CMU’s Clarke Historical Library says that on Nov 30, 1885, the Northern Michigan Asylum for the Insane opened in Traverse City. It’s now known as the The Village at Grand Traverse Commons and 10 years ago I worked there and was able to lead and was able to lead a group of photographers including Carolyn on a tour of the then un-renovated parts of what was known as Building 50. FYI, the section we toured is now the luxurious Cordia senior residential club.
The facility was a Kirkbride Institution, designed by Dr. Thomas Story Kirkbride. Kirkbride was a Pennsylvania Quaker and founding member of the Association of Medical Superintendents of American Institutions for the Insane who developed a concept of treatment known as the Kirkbride Plan. This plan proposed a particular way of housing patients that included segregating by severity of mental illness and fresh air and natural light where possible:
It was believed crucial to place patients in a more natural environment away from the pollutants and hectic energy of urban centers. Abundant fresh air and natural light not only contributed to a healthy environment, but also served to promote a more cheerful atmosphere. Extensive grounds with cultivated parks and farmland were also beneficial to the success of an asylum. Landscaped parks served to both stimulate and calm patients’ minds with natural beauty (enhanced by rational order) while improving the overall aspect of the asylum. Farmland served to make the asylum more self-sufficient by providing readily available food and other farm products at a minimal cost to the state.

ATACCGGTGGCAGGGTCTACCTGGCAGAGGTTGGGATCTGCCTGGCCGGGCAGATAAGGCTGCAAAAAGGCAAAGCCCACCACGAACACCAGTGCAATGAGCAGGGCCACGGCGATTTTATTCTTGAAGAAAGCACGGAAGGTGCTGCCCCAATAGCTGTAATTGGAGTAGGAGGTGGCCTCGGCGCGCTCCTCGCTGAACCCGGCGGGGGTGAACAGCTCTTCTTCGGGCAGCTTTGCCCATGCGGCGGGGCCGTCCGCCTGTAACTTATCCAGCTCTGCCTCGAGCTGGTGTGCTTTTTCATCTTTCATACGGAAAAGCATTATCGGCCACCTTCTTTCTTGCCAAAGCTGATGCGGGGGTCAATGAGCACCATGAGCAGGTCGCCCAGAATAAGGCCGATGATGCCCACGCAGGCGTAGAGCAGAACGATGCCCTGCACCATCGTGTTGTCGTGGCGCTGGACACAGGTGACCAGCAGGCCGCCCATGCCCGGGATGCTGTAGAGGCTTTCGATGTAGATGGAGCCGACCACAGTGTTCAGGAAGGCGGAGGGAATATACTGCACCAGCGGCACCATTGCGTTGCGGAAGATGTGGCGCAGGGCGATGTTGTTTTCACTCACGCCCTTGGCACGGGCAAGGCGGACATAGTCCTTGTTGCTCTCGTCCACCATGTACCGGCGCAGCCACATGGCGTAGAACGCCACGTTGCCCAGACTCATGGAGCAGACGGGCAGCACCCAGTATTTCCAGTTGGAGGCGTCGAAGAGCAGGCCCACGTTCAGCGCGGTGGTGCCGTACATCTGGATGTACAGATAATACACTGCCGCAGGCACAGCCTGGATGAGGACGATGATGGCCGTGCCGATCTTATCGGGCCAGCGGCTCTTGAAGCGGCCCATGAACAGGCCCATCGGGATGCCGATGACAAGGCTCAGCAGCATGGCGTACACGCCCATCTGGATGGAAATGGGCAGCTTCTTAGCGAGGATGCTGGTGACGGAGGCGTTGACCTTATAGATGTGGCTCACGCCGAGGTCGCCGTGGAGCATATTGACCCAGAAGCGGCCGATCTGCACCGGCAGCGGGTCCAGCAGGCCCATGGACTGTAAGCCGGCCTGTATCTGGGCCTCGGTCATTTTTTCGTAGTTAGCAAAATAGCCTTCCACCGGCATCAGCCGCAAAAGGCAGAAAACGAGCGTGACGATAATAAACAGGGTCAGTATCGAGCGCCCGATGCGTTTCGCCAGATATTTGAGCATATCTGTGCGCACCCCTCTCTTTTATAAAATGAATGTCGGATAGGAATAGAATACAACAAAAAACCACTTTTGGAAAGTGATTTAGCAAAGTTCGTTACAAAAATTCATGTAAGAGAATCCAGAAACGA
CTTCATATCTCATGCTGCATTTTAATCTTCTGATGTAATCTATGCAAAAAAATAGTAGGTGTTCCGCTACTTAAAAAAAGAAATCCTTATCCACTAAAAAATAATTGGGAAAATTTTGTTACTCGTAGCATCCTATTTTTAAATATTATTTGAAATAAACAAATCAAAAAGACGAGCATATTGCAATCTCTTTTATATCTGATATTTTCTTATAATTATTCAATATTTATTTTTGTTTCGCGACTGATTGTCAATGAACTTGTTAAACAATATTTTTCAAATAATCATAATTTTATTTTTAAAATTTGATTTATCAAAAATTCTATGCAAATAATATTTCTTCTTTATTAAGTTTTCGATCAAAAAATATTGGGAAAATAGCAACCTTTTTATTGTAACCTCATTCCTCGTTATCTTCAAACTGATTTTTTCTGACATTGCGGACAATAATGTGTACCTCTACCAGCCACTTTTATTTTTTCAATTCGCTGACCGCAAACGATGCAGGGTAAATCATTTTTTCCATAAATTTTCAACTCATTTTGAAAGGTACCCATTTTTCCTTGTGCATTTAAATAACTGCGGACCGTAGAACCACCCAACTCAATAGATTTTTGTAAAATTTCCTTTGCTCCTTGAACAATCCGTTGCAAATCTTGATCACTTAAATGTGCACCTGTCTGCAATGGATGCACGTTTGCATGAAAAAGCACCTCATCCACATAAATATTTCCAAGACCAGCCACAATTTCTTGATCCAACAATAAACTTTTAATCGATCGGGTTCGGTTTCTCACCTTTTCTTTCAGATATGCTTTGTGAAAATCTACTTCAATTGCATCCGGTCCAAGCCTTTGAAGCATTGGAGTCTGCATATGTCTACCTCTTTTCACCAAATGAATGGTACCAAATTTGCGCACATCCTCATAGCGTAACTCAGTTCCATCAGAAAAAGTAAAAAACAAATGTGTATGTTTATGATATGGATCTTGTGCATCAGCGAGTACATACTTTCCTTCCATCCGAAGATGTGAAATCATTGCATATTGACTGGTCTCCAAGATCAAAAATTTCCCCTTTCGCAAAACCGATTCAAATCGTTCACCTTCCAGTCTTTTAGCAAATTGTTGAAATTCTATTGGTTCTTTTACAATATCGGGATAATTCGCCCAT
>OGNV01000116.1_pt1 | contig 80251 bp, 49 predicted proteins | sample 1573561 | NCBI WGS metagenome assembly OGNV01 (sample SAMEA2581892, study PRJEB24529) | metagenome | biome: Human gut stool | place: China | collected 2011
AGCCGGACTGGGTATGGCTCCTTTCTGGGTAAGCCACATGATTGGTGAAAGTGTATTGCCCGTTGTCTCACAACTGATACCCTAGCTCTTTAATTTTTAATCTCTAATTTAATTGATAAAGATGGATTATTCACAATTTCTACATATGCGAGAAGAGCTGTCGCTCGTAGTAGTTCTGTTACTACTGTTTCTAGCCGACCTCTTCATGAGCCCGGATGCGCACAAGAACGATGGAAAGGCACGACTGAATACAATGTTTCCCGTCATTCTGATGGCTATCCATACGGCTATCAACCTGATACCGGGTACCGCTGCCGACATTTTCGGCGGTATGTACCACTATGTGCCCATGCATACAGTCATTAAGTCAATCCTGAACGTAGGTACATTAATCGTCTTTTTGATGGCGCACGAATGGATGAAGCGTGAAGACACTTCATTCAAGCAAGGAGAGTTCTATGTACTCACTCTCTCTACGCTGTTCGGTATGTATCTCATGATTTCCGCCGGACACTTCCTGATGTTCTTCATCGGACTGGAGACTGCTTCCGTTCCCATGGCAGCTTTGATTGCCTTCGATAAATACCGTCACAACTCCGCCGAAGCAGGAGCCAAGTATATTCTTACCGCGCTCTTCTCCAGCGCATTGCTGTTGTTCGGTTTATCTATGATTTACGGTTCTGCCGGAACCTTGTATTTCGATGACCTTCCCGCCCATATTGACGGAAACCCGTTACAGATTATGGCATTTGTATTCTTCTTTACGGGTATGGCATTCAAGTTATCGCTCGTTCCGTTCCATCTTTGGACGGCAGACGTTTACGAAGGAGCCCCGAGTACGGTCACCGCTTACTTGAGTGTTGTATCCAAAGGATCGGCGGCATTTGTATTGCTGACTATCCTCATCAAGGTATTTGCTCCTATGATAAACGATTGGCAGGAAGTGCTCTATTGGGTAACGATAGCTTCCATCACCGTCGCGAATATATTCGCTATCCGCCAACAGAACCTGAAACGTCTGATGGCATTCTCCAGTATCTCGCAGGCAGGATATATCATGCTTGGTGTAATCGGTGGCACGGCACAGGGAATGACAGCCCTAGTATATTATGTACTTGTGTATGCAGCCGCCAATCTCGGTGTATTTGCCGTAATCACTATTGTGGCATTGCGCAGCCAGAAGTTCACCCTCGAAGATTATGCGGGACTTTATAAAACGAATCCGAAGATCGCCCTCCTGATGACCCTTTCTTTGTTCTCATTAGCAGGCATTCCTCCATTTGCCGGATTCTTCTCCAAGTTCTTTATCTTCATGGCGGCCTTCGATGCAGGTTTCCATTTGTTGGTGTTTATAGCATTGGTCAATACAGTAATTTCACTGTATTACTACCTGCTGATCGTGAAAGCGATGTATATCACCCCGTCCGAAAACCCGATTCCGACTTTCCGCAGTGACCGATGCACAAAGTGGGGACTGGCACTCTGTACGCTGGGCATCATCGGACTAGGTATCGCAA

Patients were encouraged to help work the farms and keep the grounds, as well as participate in other chores. Such structured occupation was meant to provide a sense of purpose and responsibility which, it was believed, would help regulate the mind as well as improve physical fitness. Patients were also encouraged to take part in recreations, games, and entertainments which would also engage their minds, make their stay more pleasant, and perhaps help foster and maintain social skills.
There’s lots more from Kirkbride Buildings where the author has done some spectacular scholarship and created an excellent resource for these amazing structures. The Kirkbride System produced a photographic environment of uncommon richness that is evident in the photos from the group A little trip up north… It’s also reflected in the grounds and the shops, restaurants & businesses that are part of the Commons today.